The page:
#parenting #woes #tips #real #examples
Is a K1 child capable of taking instructions like "Please learn your spelling"?
This question was posed to me recently by a friend. She and her husband are also worried parents. Their child was having difficulty learning his spelling words and did not show interest in the task. When I asked for more details, the child was given a sheet of words to be traced, then copied on the writing lines. The parents would try to prompt for learning and testing throughout the day. The parents felt their expectations and instructions were not very difficult, that they just wanted him to sit down and learn and write.
Firstly, I feel for the parents. Clearly they are engaged parents - they wish to coach the child in his learning and they are aware that literacy is important. The difficulty is that the parents started on the wrong premise and assumptions about their child. As an educator, this is often the toughest aspect of my job - helping parents and caregivers see things from the child's point of view and to have age-appropriate expectations.
Here are 5 issues to consider within this topic:
1) Sit down and write properly --> this is not equivalent to showing interest in the material. It could be purely mechanical, or worse, due to fear of threats like physical punishment.
2) Preschoolers show interest in various ways. They scoot over when you are working on something, they sing, they dance, they laugh, they keep fiddling with an object etc. Sitting down to listen, read and write is only one way of expressing interest.
3) Sitting down --> This requires developed gross motor skills and core muscle strength. Humans develop these prerequisites by actually getting up and working. We don't develop the skill of sitting down simply by sitting down more often.
4) Writing properly --> This requires fine motor skills, so let's take out kids clay, get the children to thread beads, allow them to open and close bottle caps, etc. A suitable physical environment and lots of encouragement would also boost the child's confidence in writing.
5) Lack of interest --> Kids, just like adults, need to see a purpose in what they do. This can be related to their lives and their feelings. The words might be things they see in real life or find in a story book. The activities are fun or funny. They are praised for their attempts at the tasks (and not just completion or mastery).
To help us see how very young children can be guided to review what they have learned, let me share one daily life example.
Our 5-year-old is reviewing Chinese strokes at home. I do the finger tracing with her for the stroke, then talk about how the shape of the chick's feet are the same as the stroke. We enjoy the discussion because she likes to draw. Now she remembers the stroke and can apply it to art (which isn't the subject of Chinese).
Then she does all the tracing and colouring by herself. I help her sometimes with copying, by holding her hand or helping to erase the strokes she is less than happy with. I don't erase for her otherwise, because it's her work. I just point out to her what to look out for. While she's busy with this, I steal 5 minutes to do my work on my laptop.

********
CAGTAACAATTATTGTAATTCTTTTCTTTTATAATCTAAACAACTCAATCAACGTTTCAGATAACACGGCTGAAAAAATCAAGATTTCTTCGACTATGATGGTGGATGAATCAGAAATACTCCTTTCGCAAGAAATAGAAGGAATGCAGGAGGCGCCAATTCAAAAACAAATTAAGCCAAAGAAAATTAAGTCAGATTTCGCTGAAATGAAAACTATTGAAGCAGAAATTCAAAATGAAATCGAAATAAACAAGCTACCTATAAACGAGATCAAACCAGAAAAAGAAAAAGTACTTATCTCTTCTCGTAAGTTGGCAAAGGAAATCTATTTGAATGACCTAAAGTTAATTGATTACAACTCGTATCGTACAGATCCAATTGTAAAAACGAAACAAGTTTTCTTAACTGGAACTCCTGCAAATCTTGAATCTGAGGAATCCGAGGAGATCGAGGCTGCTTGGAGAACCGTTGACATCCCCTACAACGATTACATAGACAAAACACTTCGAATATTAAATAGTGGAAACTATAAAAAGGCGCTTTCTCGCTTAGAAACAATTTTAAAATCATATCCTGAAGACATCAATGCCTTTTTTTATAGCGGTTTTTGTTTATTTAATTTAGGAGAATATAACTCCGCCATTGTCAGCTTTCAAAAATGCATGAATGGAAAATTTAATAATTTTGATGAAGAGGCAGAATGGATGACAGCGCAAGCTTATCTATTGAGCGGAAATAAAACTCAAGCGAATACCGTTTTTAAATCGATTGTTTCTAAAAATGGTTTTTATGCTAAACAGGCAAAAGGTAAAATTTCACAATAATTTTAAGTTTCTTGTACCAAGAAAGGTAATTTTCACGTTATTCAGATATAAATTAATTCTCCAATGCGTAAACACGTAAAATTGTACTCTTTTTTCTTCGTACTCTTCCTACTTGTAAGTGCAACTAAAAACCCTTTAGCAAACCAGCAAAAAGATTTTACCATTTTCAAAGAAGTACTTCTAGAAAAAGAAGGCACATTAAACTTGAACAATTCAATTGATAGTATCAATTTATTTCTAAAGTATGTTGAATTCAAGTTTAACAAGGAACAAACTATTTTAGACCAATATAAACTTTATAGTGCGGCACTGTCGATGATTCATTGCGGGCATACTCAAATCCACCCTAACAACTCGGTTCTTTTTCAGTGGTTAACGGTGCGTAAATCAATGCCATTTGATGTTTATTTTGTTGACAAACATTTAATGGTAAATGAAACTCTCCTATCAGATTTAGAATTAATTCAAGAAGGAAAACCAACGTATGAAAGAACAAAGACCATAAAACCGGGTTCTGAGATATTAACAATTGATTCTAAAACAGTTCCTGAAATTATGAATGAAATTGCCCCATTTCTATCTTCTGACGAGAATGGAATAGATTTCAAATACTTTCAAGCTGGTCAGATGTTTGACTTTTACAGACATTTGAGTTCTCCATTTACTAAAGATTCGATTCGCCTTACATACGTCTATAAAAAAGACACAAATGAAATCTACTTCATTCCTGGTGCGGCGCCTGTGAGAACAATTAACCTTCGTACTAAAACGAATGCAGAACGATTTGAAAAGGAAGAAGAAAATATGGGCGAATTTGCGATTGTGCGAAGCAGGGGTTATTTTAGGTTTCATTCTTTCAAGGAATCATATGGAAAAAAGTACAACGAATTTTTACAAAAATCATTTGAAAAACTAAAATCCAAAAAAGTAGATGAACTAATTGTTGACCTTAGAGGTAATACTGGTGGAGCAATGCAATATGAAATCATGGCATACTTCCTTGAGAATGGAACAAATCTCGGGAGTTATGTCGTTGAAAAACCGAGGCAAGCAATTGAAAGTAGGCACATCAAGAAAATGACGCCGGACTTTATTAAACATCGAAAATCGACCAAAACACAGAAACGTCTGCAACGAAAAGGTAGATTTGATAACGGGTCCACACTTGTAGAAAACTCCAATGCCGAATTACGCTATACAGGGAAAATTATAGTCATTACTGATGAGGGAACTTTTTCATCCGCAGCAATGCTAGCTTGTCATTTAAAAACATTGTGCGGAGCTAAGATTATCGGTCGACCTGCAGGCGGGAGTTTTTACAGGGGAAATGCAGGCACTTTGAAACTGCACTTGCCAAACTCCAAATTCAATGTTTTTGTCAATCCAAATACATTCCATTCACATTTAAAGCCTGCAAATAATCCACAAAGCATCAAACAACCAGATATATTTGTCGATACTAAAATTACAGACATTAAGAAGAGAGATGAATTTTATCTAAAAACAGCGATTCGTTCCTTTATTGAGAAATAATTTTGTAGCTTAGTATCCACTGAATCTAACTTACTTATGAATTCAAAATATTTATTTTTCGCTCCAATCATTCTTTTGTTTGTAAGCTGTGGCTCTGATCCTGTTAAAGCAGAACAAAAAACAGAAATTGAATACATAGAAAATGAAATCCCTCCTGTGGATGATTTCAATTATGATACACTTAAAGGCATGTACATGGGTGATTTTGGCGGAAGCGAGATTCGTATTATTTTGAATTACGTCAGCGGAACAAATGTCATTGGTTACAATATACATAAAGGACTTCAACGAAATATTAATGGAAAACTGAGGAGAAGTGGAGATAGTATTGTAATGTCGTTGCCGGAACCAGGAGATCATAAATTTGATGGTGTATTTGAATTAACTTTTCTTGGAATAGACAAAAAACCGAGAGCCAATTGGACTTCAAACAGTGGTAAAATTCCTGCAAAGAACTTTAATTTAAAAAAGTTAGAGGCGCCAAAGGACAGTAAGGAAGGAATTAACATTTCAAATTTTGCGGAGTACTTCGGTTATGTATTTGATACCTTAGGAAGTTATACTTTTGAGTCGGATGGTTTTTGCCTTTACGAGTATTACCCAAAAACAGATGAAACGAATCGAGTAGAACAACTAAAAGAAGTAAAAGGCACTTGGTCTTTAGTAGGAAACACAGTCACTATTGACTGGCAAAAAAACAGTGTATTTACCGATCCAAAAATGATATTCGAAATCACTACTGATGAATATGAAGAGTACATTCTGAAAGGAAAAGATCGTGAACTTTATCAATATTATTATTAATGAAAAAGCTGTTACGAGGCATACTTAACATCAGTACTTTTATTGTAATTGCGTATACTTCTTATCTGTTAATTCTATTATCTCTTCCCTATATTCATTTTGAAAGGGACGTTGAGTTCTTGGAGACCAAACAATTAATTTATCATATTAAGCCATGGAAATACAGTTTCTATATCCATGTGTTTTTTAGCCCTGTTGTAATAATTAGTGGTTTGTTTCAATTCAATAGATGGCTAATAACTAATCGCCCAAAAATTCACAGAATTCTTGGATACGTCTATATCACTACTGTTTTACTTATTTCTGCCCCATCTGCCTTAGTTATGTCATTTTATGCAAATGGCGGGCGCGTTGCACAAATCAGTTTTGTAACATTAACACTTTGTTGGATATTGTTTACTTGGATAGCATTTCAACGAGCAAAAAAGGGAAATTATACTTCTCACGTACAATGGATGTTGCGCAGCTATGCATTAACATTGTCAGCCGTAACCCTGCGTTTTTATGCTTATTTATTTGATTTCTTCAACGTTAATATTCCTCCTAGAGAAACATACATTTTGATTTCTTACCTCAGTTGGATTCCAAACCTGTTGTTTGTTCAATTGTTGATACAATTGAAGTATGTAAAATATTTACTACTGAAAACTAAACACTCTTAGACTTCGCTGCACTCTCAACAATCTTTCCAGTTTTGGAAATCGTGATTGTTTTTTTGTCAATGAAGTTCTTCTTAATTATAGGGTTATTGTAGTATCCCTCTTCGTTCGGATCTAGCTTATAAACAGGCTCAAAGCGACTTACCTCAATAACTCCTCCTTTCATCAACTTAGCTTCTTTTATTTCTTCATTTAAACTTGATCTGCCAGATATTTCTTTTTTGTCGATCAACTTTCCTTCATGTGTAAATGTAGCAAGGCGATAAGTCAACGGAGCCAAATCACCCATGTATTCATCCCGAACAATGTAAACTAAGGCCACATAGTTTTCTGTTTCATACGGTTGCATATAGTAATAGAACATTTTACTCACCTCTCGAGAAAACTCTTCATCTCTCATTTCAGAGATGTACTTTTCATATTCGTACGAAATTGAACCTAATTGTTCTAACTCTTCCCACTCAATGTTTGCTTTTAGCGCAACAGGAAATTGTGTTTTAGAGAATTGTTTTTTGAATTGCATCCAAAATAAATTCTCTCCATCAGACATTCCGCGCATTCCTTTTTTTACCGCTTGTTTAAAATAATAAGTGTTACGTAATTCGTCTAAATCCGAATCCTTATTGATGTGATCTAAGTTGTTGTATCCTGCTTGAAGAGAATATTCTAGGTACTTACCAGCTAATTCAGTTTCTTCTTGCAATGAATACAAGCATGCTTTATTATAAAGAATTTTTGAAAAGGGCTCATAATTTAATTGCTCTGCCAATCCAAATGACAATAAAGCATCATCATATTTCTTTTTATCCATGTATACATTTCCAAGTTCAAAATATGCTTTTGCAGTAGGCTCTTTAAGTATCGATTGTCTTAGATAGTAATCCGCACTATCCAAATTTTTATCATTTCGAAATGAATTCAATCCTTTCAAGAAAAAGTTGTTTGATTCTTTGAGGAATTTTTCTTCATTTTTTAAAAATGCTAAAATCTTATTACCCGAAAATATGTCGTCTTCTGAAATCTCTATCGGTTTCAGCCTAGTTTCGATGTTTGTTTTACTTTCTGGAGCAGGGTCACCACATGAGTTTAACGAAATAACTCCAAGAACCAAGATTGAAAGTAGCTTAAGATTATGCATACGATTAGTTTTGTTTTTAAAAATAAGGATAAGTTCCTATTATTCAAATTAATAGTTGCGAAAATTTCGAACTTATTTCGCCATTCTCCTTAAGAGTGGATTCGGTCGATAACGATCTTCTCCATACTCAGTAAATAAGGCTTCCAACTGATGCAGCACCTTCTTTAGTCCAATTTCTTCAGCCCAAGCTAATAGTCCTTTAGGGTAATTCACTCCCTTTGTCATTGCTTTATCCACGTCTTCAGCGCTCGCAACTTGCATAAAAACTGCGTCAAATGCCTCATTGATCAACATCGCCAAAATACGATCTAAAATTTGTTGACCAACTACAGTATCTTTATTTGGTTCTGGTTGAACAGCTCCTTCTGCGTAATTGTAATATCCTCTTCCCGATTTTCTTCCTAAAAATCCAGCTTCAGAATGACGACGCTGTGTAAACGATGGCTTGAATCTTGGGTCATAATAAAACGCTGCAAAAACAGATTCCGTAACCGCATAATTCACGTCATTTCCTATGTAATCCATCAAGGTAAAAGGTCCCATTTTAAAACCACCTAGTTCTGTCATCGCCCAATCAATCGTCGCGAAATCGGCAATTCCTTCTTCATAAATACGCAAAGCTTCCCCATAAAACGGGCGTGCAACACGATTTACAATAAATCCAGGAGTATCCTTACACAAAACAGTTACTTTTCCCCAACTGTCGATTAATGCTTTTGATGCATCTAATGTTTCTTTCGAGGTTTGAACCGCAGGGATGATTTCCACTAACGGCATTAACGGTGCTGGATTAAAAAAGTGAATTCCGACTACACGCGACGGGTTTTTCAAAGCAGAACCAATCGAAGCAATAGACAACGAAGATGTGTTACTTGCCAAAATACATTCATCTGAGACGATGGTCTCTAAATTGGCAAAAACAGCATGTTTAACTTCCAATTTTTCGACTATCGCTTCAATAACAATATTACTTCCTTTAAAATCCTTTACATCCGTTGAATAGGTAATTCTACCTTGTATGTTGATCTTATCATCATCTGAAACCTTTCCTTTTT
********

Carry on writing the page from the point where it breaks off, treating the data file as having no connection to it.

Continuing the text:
She finishes, then needs me to affirm her work with the stickers or by drawing stars. We repeat for the next Chinese stroke. So after a few sheets she gets into a rhythm and I don't have to keep explaining how to review the stroke. As a parent, this is when I sneak in more pockets of time to complete my work or chores, while still attending to her questions.
I also guide her on target setting. She gets to decide which page to stop at for the day. On this day, she chooses page 17 so we circle it. She finishes and can proceed to do other things. We can come back to it later in the day or the next.
When a child is struggling to fulfill our adult expectations, we need to ask ourselves why. Let's understand the gap between the child's capabilty and our expectations. Is it a matter of willingness or capability, and how can it be a mixture of both? Is the child prepared for the tasks? Have we as adults lost the focus and need a new lens of reality?
At the preschool level, children are still experiencing learning processes - What does it mean to start a new topic? How do I review? How do I practise? How do I find out the things I want to know? It's truly all at the beginning of what adults might call "study skills" or, as I prefer, "learning strategies" that last us a life time.
Children, especially the very young, need to be explicitly taught these learning strategies. They also need someone to help gather and direct their attention on the subject matter. Simply put, young children sometimes just don't know what to look at on their own.
Most importantly, children also learn best when the people around them are true models. Parents and caregivers often feel we need to teach the children, yet this is a top-down approach. We really should be accompanying the children while demonstrating "how" - this is the best and irreplaceable guidance we can give in our capacity as parents and caregivers.